As the British and Irish Lions concluded their recent series in South Africa with a defeat in the deciding test, and one of the most joyless tours featuring near non-stop bickering between the rival camps on and off the pitch came to an end, my thoughts turned to the Chiefs and what they built this year under stand-in head coach Clayton McMillan.
Because what McMillan constructed on the wreckage of the year before is a testament to his calm methodology and ability to get his players believing themselves again. Hopefully, for their sake in particular, not too much changes on Warren Gatland's return to the Chiefs.
It was an odd decision by the franchise and New Zealand Rugby to sign Gatland on a contract which allowed him a year off to coach the Lions and it has played out about as poorly as it could have.
Clearly the powers that be were desperate in 2019 to get a Kiwi coaching heavyweight back in the mix back in the knowledge that Steve Hansen was stepping down as All Blacks coach after the World Cup in Japan, and yet, well, the potential pitfalls were deep and not entirely well hidden.
There was always the danger that Gatland could have a poor year on his return to New Zealand from coaching Wales and that his temporary replacement would have success coaching the likes of Anton Lienert-Brown and Brad Weber, and so it has come to pass; with the added stinger being that the Lions lost the series against a woefully underprepared Boks side and played a turgid style of game (two tries in three tests, none scored by backs) in the process.
The Chiefs failed to win a match in eight Super Rugby Aotearoa games in 2020, a record-breaking turn of events. A year later and after starting the season with two defeats, McMillan took them to the Super Rugby final against the Crusaders in Christchurch. The Chiefs had earlier beaten the Crusaders 26-25 in Hamilton.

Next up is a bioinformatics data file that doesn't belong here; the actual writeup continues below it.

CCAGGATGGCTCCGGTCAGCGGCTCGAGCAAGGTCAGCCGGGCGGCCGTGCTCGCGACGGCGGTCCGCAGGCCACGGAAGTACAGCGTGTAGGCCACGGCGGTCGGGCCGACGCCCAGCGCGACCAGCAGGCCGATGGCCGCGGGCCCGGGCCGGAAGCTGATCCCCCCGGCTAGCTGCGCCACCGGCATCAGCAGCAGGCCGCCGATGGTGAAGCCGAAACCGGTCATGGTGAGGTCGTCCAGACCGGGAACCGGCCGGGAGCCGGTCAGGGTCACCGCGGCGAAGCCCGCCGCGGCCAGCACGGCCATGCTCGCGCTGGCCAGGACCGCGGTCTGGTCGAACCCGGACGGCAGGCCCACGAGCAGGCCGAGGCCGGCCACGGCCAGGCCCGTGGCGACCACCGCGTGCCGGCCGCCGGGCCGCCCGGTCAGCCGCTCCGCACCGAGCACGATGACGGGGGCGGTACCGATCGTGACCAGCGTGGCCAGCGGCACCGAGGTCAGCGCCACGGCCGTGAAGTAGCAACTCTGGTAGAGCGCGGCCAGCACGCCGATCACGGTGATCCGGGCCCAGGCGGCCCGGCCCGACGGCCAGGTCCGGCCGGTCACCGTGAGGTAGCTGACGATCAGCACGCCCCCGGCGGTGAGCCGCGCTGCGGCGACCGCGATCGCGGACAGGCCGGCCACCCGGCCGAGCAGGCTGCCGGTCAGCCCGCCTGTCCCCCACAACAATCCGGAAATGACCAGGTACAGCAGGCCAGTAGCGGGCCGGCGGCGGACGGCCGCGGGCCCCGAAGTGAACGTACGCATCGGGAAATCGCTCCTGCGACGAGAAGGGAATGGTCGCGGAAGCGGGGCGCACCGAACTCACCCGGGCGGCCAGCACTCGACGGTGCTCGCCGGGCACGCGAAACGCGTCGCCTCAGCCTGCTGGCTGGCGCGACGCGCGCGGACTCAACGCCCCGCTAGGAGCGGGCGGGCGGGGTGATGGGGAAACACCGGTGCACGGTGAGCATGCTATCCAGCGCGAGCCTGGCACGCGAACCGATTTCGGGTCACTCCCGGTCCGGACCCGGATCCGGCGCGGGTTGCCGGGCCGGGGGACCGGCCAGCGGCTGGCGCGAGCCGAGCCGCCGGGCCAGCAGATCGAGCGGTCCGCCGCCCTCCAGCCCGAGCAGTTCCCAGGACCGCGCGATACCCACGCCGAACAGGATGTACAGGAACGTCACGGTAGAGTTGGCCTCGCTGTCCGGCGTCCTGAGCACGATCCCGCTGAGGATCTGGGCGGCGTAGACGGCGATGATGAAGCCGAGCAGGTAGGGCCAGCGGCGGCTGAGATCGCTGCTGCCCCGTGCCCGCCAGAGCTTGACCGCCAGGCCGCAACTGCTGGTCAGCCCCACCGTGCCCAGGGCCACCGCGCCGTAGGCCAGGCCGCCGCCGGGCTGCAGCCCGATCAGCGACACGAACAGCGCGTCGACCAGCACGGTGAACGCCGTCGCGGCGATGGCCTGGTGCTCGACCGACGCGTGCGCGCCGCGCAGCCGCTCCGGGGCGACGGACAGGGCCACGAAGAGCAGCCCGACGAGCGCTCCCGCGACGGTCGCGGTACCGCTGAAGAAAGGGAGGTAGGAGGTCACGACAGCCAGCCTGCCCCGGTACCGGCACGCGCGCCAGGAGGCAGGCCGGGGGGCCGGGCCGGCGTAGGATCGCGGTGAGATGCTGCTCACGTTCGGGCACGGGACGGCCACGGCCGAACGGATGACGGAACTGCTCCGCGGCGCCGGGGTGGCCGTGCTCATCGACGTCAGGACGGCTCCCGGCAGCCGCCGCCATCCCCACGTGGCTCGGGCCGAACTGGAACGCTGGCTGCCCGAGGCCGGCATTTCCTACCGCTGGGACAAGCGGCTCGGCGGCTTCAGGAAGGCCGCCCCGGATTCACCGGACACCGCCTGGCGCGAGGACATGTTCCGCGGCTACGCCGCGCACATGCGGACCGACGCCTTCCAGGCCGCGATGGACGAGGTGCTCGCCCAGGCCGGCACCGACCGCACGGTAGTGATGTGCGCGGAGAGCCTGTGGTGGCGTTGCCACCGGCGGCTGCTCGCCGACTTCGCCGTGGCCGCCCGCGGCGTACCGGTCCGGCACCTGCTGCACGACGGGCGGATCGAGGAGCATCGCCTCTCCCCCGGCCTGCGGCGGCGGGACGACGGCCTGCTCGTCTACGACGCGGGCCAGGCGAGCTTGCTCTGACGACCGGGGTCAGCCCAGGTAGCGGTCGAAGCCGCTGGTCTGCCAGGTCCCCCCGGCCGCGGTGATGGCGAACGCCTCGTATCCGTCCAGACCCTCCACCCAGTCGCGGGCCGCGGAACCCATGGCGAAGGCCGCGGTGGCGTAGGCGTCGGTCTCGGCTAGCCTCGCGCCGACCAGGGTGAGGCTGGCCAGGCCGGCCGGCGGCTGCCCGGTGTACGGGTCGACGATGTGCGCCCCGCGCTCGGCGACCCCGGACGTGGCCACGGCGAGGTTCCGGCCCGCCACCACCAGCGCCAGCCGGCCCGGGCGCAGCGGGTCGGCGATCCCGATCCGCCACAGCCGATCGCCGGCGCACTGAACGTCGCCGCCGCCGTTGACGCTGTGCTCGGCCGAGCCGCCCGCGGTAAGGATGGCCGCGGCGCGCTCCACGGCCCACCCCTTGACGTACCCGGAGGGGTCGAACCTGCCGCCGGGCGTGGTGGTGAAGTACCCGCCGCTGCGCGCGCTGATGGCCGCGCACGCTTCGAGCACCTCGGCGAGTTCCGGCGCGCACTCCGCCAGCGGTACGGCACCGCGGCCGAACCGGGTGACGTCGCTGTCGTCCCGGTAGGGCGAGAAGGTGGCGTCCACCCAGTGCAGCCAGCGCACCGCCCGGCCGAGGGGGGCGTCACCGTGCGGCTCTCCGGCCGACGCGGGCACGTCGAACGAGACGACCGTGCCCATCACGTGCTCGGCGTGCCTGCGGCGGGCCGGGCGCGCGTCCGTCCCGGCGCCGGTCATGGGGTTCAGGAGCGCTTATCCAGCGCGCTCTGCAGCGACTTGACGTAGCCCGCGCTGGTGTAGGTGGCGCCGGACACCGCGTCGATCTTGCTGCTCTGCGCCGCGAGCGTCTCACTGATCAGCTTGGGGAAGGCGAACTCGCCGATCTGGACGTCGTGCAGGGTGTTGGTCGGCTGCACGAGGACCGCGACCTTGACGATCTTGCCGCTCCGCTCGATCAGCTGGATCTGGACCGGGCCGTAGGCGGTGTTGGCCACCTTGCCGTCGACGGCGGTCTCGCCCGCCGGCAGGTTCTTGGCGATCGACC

McMillan will now turn his attention to being Gatland's assistant for the next two years but in the interests of the group dynamic, Gatland may do well to take a hands-off approach next season at least as the Chiefs get used to having him around again.
Of course, McMillan, who joined the Chiefs last year, was well aware of the contractual arrangements, saying in April: "I want to take this opportunity... I know a lot's been written in the media about the team going well and Gats being away, [but] our team is only going to be better for that man being involved with this environment.
"I always knew coming into this that it was going to be an interim role if Gats is coming back. And one of the real attractions for me was to work alongside a man of that level of experience. And absolutely nothing has changed."
The players didn't get that choice, though, and they were the ones who didn't perform for Gatland in 2020. Yes, there were several close losses and the Chiefs had more than their fair share of injury problems, but this is a results business.
It's also, more or less, an entertainment business, and while the Boks, who didn't play a test last year due to Covid and in fact had played only one test – against Georgia at Loftus Versfeld – before the Lions series, resorted to type: a direct, albeit limited attacking approach, the Lions' response was disappointing to say the least.
Against a backdrop of social unrest and lockdowns in South Africa, plus an astonishing rant against the match officials by Boks director of rugby Rassie Erasmus, the Lions played an overly conservative style which would have won them few new fans.
The three tests were notable for their intensity, but also an almost uniform no-risks mentality.
The nadir for the Lions probably came in the third test when fullback Liam Williams, in a clear two-on-one attacking situation, dummied to Josh Adams when a pass would have sent the right wing on a clear run to the line and his team to potentially a 17-3 lead.
Strangely, Gatland, who led the Lions to their tours of Australia in 2013 and New Zealand in 2017, the latter a drawn series not without controversy after he accused the All Blacks of trying to injure halfback Conor Murray, is still in the frame for the Lions tour of Australia in 2025.
After the latest soulless series, one admittedly played in front of empty stadiums, it's probably time someone else was given a go and the same could be said of the Chiefs.